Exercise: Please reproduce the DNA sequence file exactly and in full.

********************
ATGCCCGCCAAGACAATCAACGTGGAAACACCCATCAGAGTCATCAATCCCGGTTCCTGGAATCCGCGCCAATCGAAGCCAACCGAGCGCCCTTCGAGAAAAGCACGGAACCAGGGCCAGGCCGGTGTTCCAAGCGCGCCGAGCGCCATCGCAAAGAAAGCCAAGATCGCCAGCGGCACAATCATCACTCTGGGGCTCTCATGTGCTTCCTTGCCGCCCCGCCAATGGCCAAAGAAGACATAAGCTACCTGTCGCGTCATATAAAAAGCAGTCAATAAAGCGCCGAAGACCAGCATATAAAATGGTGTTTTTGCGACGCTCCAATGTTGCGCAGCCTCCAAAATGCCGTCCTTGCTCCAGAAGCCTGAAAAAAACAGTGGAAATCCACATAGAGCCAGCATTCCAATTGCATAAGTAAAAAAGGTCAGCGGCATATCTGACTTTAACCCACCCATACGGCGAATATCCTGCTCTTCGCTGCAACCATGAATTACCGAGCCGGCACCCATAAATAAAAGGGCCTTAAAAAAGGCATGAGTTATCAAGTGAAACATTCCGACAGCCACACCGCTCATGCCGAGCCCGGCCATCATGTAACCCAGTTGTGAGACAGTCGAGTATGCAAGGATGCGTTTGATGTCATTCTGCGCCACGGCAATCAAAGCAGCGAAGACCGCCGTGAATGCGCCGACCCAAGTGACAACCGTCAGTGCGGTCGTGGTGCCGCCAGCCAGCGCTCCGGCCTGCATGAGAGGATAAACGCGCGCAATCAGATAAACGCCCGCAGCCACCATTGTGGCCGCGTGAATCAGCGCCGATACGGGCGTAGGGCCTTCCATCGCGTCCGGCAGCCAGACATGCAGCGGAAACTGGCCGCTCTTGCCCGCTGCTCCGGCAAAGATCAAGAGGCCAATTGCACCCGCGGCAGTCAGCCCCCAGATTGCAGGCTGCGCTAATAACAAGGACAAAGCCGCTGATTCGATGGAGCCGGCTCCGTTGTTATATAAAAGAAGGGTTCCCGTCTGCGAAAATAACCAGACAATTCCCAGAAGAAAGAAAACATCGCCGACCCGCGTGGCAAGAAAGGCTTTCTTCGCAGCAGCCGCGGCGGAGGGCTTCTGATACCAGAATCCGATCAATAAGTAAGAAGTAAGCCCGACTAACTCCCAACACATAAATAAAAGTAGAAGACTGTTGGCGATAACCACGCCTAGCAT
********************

ATGCCCGCCAAGACAATCAACGTGGAAACACCCATCAGAGTCATCAATCCCGGTTCCTGGAATCCGCGCCAATCGAAGCCAACCGAGCGCCCTTCGAGAAAAGCACGGAACCAGGGCCAGGCCGGTGTTCCAAGCGCGCCGAGCGCCATCGCAAAGAAAGCCAAGATCGCCAGCGGCACAATCATCACTCTGGGGCTCTCATGTGCTTCCTTGCCGCCCCGCCAATGGCCAAAGAAGACATAAGCTACCTGTCGCGTCATATAAAAAGCAGTCAATAAAGCGCCGAAGACCAGCATATAAAATGGTGTTTTTGCGACGCTCCAATGTTGCGCAGCCTCCAAAATGCCGTCCTTGCTCCAGAAGCCTGAAAAAAACAGTGGAAATCCACATAGAGCCAGCATTCCAATTGCATAAGTAAAAAAGGTCAGCGGCATATCTGACTTTAACCCACCCATACGGCGAATATCCTGCTCTTCGCTGCAACCATGAATTACCGAGCCGGCACCCATAAATAAAAGGGCCTTAAAAAAGGCATGAGTTATCAAGTGAAACATTCCGACAGCCACACCGCTCATGCCGAGCCCGGCCATCATGTAACCCAGTTGTGAGACAGTCGAGTATGCAAGGATGCGTTTGATGTCATTCTGCGCCACGGCAATCAAAGCAGCGAAGACCGCCGTGAATGCGCCGACCCAAGTGACAACCGTCAGTGCGGTCGTGGTGCCGCCAGCCAGCGCTCCGGCCTGCATGAGAGGATAAACGCGCGCAATCAGATAAACGCCCGCAGCCACCATTGTGGCCGCGTGAATCAGCGCCGATACGGGCGTAGGGCCTTCCATCGCGTCCGGCAGCCAGACATGCAGCGGAAACTGGCCGCTCTTGCCCGCTGCTCCGGCAAAGATCAAGAGGCCAATTGCACCCGCGGCAGTCAGCCCCCAGATTGCAGGCTGCGCTAATAACAAGGACAAAGCCGCTGATTCGATGGAGCCGGCTCCGTTGTTATATAAAAGAAGGGTTCCCGTCTGCGAAAATAACCAGACAATTCCCAGAAGAAAGAAAACATCGCCGACCCGCGTGGCAAGAAAGGCTTTCTTCGCAGCAGCCGCGGCGGAGGGCTTCTGATACCAGAATCCGATCAATAAGTAAGAAGTAAGCCCGACTAACTCCCAACACATAAATAAAAGTAGAAGACTGTTGGCGATAACCACGCCTAGCAT